And then students graduate and go to work, serving the state as an economic driver, Belton said.
“Quite frankly, HBCUs are known as institutions to shape the African-American middle class of America,” he said.
Belton, like Schexnider, also can speak from a personal perspective.
“I understand the promise of such institutions,” he said. “I came to Southern after spending a number of years in the military. I wanted to do just enough to get my G.I. Bill.”
Belton graduated from Southern in 1984.
“I owe much to Southern,” he said. “Who I am is what Southern ultimately shaped. … Southern transformed me, shaped a different world view about myself. There are a lot of stories like that.”
Grambling State University — founded 1901
According to the school’s history, it opened in 1901 as the Colored Industrial and Agricultural School. It was founded by the North Louisiana Colored Agriculture Relief Association, organized in 1896 by a group of African-American farmers who wanted to organize and operate a school for African Americans in their region of the state.
It later moved to its present location and renamed twice — the North Louisiana Agricultural and Industrial School and then Grambling College, named for the white sawmill owner who had donated the parcel of land where the school was constructed. 
In 1974, graduate programs in early childhood and elementary education were added, and the name changed to Grambling State University.
Southern University in Baton Rouge — founded 1880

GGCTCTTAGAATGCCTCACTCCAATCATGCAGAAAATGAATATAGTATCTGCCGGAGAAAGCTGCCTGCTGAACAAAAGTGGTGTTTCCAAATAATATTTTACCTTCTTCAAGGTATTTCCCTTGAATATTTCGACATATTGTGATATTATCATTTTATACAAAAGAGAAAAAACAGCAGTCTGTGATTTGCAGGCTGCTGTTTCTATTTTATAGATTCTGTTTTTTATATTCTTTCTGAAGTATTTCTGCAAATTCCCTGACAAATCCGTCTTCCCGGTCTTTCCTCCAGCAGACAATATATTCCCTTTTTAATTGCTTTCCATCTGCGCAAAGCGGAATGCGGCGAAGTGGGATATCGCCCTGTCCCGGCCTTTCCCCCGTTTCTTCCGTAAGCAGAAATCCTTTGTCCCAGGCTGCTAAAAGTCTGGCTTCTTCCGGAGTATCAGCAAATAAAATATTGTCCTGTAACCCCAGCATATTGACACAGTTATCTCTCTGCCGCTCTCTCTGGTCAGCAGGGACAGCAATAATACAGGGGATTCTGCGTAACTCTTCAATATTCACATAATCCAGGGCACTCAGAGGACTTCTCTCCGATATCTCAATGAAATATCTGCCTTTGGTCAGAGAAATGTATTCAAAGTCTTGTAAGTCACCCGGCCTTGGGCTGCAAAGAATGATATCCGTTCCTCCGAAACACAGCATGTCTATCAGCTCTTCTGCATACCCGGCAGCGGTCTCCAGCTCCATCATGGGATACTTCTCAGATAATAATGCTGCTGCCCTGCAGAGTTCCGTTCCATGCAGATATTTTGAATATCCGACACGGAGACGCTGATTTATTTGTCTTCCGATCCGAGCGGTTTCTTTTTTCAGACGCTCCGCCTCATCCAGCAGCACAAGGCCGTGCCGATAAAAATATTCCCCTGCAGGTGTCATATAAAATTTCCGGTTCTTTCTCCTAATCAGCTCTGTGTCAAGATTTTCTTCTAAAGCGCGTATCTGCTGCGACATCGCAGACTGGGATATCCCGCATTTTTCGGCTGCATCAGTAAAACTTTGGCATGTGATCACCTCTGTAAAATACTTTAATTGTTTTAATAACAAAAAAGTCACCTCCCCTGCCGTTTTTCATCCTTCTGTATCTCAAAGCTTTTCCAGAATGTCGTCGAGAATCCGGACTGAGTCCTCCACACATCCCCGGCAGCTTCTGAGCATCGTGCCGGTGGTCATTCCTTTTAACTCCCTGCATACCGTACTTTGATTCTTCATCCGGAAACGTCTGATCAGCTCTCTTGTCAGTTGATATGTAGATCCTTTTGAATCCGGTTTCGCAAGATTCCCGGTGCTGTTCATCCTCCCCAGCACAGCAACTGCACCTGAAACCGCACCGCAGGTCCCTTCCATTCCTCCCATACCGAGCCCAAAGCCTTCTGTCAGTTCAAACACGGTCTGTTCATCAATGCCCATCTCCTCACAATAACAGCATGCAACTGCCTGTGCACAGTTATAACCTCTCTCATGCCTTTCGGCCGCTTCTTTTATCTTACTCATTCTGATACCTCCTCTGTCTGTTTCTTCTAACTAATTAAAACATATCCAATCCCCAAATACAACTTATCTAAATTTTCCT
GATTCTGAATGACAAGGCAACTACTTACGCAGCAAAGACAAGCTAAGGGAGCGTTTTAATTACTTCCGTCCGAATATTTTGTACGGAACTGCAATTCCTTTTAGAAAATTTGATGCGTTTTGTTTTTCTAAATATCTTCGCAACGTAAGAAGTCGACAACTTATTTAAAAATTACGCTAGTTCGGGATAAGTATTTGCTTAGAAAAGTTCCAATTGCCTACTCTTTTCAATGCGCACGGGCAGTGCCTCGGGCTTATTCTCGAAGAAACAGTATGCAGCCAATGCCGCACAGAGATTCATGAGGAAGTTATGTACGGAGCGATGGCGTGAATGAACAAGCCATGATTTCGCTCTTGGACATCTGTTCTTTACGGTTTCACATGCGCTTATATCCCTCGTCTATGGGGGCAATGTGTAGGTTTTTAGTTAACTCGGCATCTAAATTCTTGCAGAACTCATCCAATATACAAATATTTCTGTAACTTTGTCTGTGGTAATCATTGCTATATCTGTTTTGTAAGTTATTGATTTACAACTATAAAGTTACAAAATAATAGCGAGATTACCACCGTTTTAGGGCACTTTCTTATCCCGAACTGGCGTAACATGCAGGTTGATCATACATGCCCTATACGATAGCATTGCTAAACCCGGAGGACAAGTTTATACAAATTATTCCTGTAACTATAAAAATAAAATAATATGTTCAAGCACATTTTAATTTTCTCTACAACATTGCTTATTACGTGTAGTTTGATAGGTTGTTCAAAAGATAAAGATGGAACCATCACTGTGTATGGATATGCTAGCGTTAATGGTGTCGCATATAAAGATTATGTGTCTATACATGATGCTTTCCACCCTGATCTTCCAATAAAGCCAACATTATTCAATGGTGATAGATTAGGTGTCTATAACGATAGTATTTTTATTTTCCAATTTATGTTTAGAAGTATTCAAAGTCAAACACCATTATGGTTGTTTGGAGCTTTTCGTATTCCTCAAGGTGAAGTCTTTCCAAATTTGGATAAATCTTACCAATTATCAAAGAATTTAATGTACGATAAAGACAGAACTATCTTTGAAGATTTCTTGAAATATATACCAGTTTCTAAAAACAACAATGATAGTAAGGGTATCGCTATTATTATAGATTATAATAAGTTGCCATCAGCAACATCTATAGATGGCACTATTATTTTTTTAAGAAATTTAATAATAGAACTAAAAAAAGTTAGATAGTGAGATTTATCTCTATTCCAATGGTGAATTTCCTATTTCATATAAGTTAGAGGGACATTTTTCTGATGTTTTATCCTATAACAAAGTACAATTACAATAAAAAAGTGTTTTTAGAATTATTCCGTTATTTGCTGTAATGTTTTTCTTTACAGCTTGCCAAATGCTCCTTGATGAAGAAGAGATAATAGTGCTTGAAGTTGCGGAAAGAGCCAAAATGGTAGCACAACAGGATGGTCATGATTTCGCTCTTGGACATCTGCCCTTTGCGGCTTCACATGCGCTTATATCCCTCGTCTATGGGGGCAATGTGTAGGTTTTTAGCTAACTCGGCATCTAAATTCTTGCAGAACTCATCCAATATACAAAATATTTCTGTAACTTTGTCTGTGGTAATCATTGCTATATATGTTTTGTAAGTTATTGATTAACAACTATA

Southern University was established by Louisiana State Legislature Act 87 in 1880 to serve as an institution of higher learning for persons of color. Until 1954 industrial job training curricula were limited to vocational and industrial arts education programs with a major emphasis on teacher education.
Southern University at New Orleans — founded 1956
SUNO was founded as a branch unit of Southern University and Agricultural & Mechanical College in Baton Rouge in 1956.
Three years later, SUNO opened its doors on a 17-acre site located in historic Pontchartrain Park, a subdivision of primarily African-American single-family residents in eastern New Orleans, according to the school’s history.
Southern University at Shreveport — founded 1964
Southern in Shreveport was created as a unit of the Southern University System by Act 42 of the 1964 Louisiana Legislature. It was designated a two-year commuter college to serve the Shreveport-Bossier City area. Its basic emphasis was to provide the first two years of typical college and university work, according to the school’s history.
Dillard University — dates back to 1869
In 1935, New Orleans University and Straight College, both founded in 1869 by religious organizations, merged to form Dillard University. “The trustees of the new university called for the implementation of a coeducational, interracial school, serving a predominantly African-American student body adhering to Christian principles and values. The university was named in honor of James Hardy Dillard, a distinguished academician dedicated to educating African-Americans,” according to the school.
Xavier University of Louisiana — dates back to 1915
Xavier in New Orleans is the only historically black and Catholic college in the country. “The small liberal arts college dates back to 1915, when St. Katharine Drexel and the Sisters of the Blessed Sacrament founded the coeducational secondary school from which it evolved,” according to the school.